“Password Managers” Which one is the BEST?
What do we mean by a Password Manager?
A password manager is a software application that helps a user store and organize passwords. Password Managers usually encrypt the passwords they store, requiring the user to create a master password (strong one). Some password managers store passwords on the user’s computer (called offline password managers), whereas others store data in the provider’s cloud (often called online password managers)
I will compare 3 of the best Password Managers and I will list the strength and the weaknesses of each one of them.
Dashlane is one of the best Password Managers you can find on the internet, using it is very simple. It is easy to adjust to, easy to import passwords, easy to save passwords, and it has some cool features like allowing you to set an emergency contact for your accounts in case of emergency. This can be utilized at work or for a personal account. Set your emergency contact to one of your coworkers or loved ones so they can temporarily access your accounts. Another feature I loved was the auto login feature (the company claims that this feature saves around 50 hours a year for each person)
Compatible with: Chrome, Firefox, Internet Explorer, Opera, Safari, Android, iOS, Mac, Windows
- Easiest password manager to use
- Password sharing
- Determines the strength of each password
- Claims that their auto login will save each person 50 hours a year
- Password Changer, automatically changes all or a selected set of passwords with one click
- Best looking password manager
- Not the best email support
- Free for one device (Mac, PC, iOS, Android) but it’s an offline version
- $39.99/year for the Premium, gives unlimited login share with other users, and it works on multiple devices.
Lastpass is also one of the best service providers on the internet, it’s easy to use, secure, very dependable. One of the main features is the password generator, all of us have many work and personal web accounts. So it is crucial that we have unique, strong, and complex passwords to lessen the chances of our accounts getting hacked. This is when the password generator is extremely beneficial.
Compatible with: Chrome, Firefox, Internet Explorer, Opera, Safari, Android, Blackberry, iOS, Linux, Mac, Windows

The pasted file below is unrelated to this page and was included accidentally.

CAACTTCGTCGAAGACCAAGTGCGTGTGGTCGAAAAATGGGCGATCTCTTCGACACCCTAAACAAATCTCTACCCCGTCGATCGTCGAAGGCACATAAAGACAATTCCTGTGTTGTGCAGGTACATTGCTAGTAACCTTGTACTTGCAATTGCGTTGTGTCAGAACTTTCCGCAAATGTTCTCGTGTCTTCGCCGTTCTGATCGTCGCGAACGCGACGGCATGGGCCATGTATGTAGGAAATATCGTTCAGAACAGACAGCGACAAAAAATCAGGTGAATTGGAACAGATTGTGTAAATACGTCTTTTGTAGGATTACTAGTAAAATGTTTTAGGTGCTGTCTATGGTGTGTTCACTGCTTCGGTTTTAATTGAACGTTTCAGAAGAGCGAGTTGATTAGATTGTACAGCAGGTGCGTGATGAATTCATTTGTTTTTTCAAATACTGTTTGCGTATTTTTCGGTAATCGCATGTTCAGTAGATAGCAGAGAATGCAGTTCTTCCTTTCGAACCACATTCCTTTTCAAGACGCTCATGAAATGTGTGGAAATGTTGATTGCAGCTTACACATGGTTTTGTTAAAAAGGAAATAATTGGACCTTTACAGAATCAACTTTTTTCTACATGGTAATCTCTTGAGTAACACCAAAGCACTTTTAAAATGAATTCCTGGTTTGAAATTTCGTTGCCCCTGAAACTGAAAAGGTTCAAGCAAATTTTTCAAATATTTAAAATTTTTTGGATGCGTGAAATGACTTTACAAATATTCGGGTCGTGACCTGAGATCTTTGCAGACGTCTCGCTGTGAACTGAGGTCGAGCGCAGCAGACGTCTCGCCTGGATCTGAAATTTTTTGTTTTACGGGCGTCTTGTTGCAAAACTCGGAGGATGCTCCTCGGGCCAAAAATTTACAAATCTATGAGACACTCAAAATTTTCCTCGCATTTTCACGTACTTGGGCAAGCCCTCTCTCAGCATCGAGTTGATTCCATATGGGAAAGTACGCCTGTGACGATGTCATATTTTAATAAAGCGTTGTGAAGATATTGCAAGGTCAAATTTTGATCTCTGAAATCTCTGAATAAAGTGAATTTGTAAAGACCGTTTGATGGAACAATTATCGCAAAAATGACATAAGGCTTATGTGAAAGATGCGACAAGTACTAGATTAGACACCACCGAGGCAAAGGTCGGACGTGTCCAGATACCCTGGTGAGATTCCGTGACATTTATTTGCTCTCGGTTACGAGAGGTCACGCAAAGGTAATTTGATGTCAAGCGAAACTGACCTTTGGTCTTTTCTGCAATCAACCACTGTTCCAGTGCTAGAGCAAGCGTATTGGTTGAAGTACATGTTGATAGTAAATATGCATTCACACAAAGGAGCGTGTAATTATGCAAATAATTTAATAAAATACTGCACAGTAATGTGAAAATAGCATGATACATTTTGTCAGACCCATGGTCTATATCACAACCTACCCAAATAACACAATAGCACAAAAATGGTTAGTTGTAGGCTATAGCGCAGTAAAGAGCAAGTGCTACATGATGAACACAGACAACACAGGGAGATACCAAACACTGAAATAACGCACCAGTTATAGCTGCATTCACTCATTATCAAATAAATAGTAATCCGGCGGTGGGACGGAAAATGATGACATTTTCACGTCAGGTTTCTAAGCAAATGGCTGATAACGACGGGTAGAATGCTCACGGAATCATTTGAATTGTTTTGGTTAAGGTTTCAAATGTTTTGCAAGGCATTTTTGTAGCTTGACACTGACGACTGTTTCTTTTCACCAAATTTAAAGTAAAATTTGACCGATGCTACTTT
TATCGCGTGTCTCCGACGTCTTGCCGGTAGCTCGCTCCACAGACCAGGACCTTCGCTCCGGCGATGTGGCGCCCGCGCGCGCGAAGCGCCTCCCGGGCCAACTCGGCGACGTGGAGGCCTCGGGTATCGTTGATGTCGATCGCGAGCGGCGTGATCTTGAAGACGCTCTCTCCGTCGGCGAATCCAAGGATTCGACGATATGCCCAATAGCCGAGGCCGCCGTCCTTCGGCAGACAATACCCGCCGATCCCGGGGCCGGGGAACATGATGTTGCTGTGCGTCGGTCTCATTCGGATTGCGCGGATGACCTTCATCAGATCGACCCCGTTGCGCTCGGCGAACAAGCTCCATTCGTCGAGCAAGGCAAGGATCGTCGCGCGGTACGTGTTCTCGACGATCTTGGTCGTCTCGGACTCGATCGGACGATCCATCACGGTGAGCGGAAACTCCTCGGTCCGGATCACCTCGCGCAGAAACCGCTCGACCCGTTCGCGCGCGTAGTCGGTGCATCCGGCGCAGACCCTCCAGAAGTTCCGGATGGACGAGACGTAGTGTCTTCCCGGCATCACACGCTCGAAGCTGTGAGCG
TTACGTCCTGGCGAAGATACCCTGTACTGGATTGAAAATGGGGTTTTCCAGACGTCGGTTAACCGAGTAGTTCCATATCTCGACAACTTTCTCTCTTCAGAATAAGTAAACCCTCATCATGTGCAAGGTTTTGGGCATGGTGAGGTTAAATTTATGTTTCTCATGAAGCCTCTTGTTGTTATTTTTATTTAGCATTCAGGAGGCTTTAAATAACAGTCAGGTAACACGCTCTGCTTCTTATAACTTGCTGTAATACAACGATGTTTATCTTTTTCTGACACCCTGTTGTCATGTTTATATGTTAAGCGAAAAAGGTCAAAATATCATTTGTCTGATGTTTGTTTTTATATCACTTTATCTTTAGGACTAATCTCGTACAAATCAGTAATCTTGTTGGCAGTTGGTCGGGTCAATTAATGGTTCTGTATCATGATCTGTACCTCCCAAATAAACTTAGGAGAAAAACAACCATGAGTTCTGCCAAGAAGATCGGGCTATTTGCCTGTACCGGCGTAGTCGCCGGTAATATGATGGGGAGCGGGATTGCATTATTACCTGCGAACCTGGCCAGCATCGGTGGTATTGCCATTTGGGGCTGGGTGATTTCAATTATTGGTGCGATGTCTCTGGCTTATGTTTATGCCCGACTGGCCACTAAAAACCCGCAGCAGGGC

- Works with iPhone, Android, Linux, Mac, Windows and Blackberry
- Share and send login information to other Lastpass users securely
- Notifications appear in toolbar to save new usernames and passwords
- Unlimited stored logins
- Password strength report
- Tries to save passwords multiple times which results in duplicate entries or outdated entries
- Not the best reputation for customer service
- Doesn’t work on the Kindle very well
- The mobile app needs more work
- Setting up multi-factor authentication can be difficult, but it’s worth it since you get added security
- Hacked in 2015, but nothing was stolen and Lastpass handled it well
- Lastpass is free for the basic version
- The Premium version is $12/year, add services like multifactor authentication, desktop application passwords and shared folders with customized permissions
1password is the best Password Manager if you want to use it and access it from your mobile, I have a personal experience with it, 1Password recently changed its pricing structure. It now offers a family plan as well as a one time purchase for a 1Password license that works on both Mac and Windows. Before, you had to purchase a license for Mac and a license for Windows. This is definitely an improvement. The most frustrating thing with 1Password for me was that it wouldn’t keep me logged in, so I had to constantly log in with my master password throughout the day.
One of features that they added recently “and I liked it very much” is accessing your account through the Touch ID (for the iOS devices with Touch ID)
- Secure password sharing
- Syncs with Dropbox
- App integrations for mobile
- Easy to import passwords
- Doesn’t keep you logged in
- Asks to save a password that’s already been saved
- Search bar to find saved passwords doesn’t work well
- Performance is not consistent
- 1Password — $64.99 one time purchase
- Families — $5/month for up to 5 people
- Teams Standard — $3.99/month per user (billed annually) or $4.99/month per user (billed monthly)
- Teams Pro — $11.99/month per user (billed annually) or $14.99/month per user (billed monthly)